BRUSSELS (Reuters) - British and European Union negotiators exchanged recriminations on Wednesday over a lack of progress in the latest round of talks on Britain’s withdrawal, with both sides demanding change to meet looming deadlines.
Ahead of a planned Thursday morning news conference with his British counterpart David Davis, chief EU negotiator Michel Barnier rejected complaints that his team was too rigidly tied by laboriously agreed guidelines from the member states to find compromises with Britain’s demands for close new relations.
For their part, British officials hotly denied accusations they were too short on ideas and preparation to make progress the EU wants to see on the divorce settlement before the other 27 leaders will agree to launch talks on a future trade pact.
“It’s quite difficult to negotiate with people who don’t seem to have the flexibility that would allow them to negotiate,” one said, echoing Davis’s call for more “flexibility and imagination” from Brussels.
In a pointed tweet, Barnier rejected the suggestion that the guidelines handed to him by the other governments -- themselves the product of months of negotiation -- were tying his hands. He renewed EU calls for Britain to give more detail on its wishes.
“Guidelines are designed for serious and constructive negotiations but we need clear UK positions on all issues,” the former French foreign minister said. If potential compromises can be identified by the technicians, EU officials say, they can go back to political leaders for approval to cut deals.
With little more than a year left to agree the withdrawal terms and transitional arrangements to avoid disruption to lives and business across the continent when Britain leaves in March 2019, both sides hope an EU summit on Oct. 19-20 can agree that “sufficient progress” has been made to launch free trade talks.
Officials said differences had narrowed on some issues in a divorce settlement that must determine the rights of expatriate citizens, border arrangements, especially on the island of Ireland, and disparate technicalities including legal relations and Britain’s ties with the Euratom nuclear materials treaty.
However, a gulf remains over EU demands that Britain pay possibly 60 billion euros ($70 billion) on departure. British negotiators presented on Tuesday their legal analysis of what London accepts will be some post-Brexit obligations to the EU.
Though neither side is advancing hard figures yet, the British rejected what they called a sweeping “top down” approach from the EU and argued for a more detailed, “bottom up” review based on diverse legal arrangements across many budget areas.
Britain would like to see the pace of direct talks stepped up, beyond the roughly monthly schedule agreed in July. Two more week-long rounds are scheduled before the October summit. Davis also wants Barnier’s team to loosen their refusal yet to discuss future trade arrangements, arguing that this hampers progress on agreeing some divorce elements, such as the Irish land border.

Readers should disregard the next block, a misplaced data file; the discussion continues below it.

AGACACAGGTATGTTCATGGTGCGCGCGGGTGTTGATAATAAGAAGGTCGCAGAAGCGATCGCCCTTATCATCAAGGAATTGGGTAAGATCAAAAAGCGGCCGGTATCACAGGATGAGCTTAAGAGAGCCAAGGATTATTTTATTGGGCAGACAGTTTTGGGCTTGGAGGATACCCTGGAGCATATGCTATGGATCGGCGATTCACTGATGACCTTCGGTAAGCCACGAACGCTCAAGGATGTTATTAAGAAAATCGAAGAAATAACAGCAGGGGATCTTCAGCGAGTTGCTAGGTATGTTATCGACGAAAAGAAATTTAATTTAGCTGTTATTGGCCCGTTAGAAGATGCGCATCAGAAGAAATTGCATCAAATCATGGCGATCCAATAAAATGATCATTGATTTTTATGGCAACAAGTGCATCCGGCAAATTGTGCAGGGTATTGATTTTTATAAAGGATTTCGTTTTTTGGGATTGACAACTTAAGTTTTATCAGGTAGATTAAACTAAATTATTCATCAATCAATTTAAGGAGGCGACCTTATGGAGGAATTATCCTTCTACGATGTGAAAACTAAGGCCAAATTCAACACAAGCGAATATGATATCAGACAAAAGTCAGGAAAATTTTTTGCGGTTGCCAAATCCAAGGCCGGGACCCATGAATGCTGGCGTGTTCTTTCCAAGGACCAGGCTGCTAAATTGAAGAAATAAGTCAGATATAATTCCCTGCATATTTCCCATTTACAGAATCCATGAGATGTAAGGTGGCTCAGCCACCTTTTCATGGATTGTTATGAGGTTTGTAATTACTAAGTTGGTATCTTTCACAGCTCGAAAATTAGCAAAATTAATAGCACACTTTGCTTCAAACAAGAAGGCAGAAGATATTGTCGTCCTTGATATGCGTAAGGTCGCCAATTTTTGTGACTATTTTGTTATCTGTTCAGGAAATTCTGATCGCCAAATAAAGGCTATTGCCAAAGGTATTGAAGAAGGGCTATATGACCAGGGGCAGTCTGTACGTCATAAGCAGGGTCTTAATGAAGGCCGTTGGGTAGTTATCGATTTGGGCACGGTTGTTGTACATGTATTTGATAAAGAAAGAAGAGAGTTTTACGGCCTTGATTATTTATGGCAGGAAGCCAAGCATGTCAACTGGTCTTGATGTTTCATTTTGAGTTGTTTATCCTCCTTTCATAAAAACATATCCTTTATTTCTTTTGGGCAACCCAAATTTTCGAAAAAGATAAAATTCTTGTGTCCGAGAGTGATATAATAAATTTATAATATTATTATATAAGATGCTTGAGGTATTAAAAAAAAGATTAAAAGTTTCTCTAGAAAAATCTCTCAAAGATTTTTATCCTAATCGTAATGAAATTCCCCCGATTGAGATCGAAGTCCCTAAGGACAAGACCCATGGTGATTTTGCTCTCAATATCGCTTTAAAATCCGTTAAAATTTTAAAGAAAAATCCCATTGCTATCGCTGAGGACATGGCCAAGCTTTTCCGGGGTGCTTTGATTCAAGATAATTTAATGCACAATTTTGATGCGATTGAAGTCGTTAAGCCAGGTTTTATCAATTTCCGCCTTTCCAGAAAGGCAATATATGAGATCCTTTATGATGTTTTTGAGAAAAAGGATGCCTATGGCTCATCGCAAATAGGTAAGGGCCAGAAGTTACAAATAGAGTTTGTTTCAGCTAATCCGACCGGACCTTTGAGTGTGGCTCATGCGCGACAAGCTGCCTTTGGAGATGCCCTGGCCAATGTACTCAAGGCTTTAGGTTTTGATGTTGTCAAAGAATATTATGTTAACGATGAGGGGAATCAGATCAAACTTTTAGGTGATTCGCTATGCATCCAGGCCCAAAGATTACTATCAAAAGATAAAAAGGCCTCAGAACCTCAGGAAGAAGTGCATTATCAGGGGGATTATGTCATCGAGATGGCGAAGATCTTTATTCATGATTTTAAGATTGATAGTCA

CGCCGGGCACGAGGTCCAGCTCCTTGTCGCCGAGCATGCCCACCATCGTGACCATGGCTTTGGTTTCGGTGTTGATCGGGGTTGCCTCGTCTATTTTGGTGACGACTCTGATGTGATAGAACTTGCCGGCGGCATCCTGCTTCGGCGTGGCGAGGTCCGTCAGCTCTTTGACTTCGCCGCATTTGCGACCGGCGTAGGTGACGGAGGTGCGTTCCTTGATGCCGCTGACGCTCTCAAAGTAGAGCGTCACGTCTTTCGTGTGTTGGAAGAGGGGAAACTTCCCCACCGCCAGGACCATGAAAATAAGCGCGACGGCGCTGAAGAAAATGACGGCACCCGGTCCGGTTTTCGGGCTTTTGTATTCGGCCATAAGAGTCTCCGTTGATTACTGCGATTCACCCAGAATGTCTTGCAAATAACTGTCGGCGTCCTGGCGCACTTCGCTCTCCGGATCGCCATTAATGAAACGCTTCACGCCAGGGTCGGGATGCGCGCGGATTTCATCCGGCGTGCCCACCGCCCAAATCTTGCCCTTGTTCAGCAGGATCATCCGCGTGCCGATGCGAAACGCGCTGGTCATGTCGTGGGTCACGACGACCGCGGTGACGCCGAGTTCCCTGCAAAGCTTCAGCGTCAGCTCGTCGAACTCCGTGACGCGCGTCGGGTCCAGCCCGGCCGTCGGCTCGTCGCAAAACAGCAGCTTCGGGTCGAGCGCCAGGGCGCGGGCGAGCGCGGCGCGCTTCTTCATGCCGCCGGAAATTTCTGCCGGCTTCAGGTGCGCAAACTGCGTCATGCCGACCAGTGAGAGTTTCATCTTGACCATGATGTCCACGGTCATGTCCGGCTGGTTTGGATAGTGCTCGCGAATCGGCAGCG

A source close to Barnier stressed that the EU was willing to discuss the future relationship once “sufficient progress” -- a deliberately vague concept -- is made. That could, the source said, help resolve complaints from Britain, such as about an EU refusal to agree now that British tourists could keep EU cards that give them easy access to medical care across the Union.
Several officials offered downbeat assessments of progress -- “awful” was the verdict of one EU diplomat. However, others cautioned that results this week were never expected to be great and said both sides are still figuring out exactly what the other wants and where potential areas for trade-offs will lie.
While many doubt a breakthrough by October -- some senior EU officials see Prime Minister Theresa May spoiling for a bust-up with her counterparts -- some EU diplomats close to the process cautioned against too deep a pessimism.
The EU executive has a track record of creative deal-making and the 27, while demanding much from Britain, also do not want to see it depart in chaos.
And while Barnier’s boss, European Commission President Jean-Claude Juncker, blasted as inadequate a series of British proposals over the summer, one senior official said they showed signs May was trying to prepare public opinion for compromises that may disappoint many Britons who voted for Brexit last year.
“We need to be careful not to be too negative about these papers,” he said. “You can say a lot of things about the Brits, but they ain’t dumb ... Even if we are very disappointed with where we are ... maybe it’s about creating a haze, under the cover of which you can turn the ship around.”
Guy Verhofstadt, the European Parliament’s Brexit point man, told fellow EU lawmakers on Wednesday that while he dismissed many British proposals -- a call for an “invisible” border in Ireland was “surrealist”, he said -- he believed that May’s threat of walking out without any deal had now firmly receded.
Reporting by Alastair Macdonald and Gabriela Baczynska Additional reporting by Jan Strupczewski Editing by Jeremy Gaunt
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